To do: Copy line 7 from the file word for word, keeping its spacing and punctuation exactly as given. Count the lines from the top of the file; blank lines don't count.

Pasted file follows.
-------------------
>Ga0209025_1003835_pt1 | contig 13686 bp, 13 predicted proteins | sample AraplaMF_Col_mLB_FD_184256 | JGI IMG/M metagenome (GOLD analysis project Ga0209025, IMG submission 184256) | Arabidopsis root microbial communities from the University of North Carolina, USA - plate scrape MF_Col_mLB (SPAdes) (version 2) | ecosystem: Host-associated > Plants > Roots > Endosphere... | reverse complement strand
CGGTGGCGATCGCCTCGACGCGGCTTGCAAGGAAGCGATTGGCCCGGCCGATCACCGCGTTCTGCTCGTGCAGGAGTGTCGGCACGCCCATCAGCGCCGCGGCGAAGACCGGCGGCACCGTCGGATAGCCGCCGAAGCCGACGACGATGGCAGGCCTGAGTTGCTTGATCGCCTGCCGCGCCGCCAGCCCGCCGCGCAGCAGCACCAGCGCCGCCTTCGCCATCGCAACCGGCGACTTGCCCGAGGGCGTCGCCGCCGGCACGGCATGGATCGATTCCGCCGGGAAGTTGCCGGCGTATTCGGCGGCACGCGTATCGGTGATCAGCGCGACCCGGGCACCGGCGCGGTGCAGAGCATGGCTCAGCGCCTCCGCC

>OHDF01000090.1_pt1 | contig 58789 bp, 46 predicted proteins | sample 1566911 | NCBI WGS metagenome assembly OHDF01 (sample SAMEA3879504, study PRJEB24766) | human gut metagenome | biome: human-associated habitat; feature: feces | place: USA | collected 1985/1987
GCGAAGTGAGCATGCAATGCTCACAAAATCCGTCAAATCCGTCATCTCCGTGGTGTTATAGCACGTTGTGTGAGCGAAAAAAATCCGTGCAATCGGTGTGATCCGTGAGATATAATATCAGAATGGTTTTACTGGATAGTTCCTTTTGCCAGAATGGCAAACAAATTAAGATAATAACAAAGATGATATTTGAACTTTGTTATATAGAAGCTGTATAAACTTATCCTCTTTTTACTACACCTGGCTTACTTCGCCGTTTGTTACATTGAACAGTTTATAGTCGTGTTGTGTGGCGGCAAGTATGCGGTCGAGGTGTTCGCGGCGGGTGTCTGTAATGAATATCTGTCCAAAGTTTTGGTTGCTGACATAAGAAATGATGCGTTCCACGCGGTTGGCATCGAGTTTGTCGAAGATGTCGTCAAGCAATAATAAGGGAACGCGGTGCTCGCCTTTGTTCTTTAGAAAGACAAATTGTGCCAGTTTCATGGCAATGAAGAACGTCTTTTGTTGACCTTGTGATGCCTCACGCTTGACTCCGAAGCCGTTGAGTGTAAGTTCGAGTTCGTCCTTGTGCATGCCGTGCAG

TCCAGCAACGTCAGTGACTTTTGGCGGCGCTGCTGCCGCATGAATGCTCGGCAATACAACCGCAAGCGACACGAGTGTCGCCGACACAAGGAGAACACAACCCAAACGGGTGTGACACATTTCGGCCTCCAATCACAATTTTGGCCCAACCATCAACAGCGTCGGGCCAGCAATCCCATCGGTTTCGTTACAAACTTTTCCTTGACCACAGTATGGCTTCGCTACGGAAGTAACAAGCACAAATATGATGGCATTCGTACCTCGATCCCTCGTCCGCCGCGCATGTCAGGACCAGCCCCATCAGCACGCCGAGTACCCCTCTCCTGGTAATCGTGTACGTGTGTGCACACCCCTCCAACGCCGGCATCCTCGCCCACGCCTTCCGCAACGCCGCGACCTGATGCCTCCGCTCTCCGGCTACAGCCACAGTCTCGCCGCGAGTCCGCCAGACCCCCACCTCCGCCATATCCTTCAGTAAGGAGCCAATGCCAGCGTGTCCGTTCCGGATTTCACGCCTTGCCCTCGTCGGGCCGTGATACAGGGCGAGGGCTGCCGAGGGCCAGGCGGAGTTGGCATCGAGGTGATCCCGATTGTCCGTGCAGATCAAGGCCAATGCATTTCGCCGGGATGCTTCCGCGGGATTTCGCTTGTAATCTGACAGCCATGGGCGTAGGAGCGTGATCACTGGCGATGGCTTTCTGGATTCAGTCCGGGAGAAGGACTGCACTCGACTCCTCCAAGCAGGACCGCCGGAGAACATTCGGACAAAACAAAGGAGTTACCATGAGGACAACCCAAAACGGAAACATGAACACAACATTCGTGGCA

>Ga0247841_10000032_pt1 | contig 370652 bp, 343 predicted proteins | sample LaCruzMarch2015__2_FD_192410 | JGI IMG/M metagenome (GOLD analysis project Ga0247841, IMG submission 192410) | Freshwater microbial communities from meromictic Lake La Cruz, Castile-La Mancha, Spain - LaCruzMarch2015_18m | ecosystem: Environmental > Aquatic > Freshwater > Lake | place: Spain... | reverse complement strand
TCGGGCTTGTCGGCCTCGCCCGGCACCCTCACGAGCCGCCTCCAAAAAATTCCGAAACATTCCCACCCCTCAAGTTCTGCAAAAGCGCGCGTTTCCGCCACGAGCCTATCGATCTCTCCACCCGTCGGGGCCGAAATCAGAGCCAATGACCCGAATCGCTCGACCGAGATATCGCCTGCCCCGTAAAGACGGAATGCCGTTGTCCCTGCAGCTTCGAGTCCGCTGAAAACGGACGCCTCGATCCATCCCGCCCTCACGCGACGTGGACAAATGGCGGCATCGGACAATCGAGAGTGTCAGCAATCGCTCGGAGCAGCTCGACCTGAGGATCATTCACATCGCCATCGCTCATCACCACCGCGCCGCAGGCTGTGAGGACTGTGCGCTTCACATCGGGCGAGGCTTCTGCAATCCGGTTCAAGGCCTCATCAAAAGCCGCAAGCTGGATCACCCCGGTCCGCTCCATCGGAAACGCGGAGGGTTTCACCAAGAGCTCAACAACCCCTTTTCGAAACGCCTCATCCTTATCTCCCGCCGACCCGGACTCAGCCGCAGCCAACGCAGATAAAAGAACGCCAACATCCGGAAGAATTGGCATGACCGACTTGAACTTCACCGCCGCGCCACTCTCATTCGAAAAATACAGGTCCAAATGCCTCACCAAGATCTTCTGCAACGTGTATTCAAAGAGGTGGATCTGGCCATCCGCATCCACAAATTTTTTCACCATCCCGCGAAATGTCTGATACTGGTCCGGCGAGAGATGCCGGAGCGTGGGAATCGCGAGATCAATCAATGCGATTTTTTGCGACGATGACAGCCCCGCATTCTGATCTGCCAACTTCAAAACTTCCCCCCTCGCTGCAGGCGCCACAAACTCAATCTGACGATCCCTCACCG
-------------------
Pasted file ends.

TCGGGCTTGTCGGCCTCGCCCGGCACCCTCACGAGCCGCCTCCAAAAAATTCCGAAACATTCCCACCCCTCAAGTTCTGCAAAAGCGCGCGTTTCCGCCACGAGCCTATCGATCTCTCCACCCGTCGGGGCCGAAATCAGAGCCAATGACCCGAATCGCTCGACCGAGATATCGCCTGCCCCGTAAAGACGGAATGCCGTTGTCCCTGCAGCTTCGAGTCCGCTGAAAACGGACGCCTCGATCCATCCCGCCCTCACGCGACGTGGACAAATGGCGGCATCGGACAATCGAGAGTGTCAGCAATCGCTCGGAGCAGCTCGACCTGAGGATCATTCACATCGCCATCGCTCATCACCACCGCGCCGCAGGCTGTGAGGACTGTGCGCTTCACATCGGGCGAGGCTTCTGCAATCCGGTTCAAGGCCTCATCAAAAGCCGCAAGCTGGATCACCCCGGTCCGCTCCATCGGAAACGCGGAGGGTTTCACCAAGAGCTCAACAACCCCTTTTCGAAACGCCTCATCCTTATCTCCCGCCGACCCGGACTCAGCCGCAGCCAACGCAGATAAAAGAACGCCAACATCCGGAAGAATTGGCATGACCGACTTGAACTTCACCGCCGCGCCACTCTCATTCGAAAAATACAGGTCCAAATGCCTCACCAAGATCTTCTGCAACGTGTATTCAAAGAGGTGGATCTGGCCATCCGCATCCACAAATTTTTTCACCATCCCGCGAAATGTCTGATACTGGTCCGGCGAGAGATGCCGGAGCGTGGGAATCGCGAGATCAATCAATGCGATTTTTTGCGACGATGACAGCCCCGCATTCTGATCTGCCAACTTCAAAACTTCCCCCCTCGCTGCAGGCGCCACAAACTCAATCTGACGATCCCTCACCG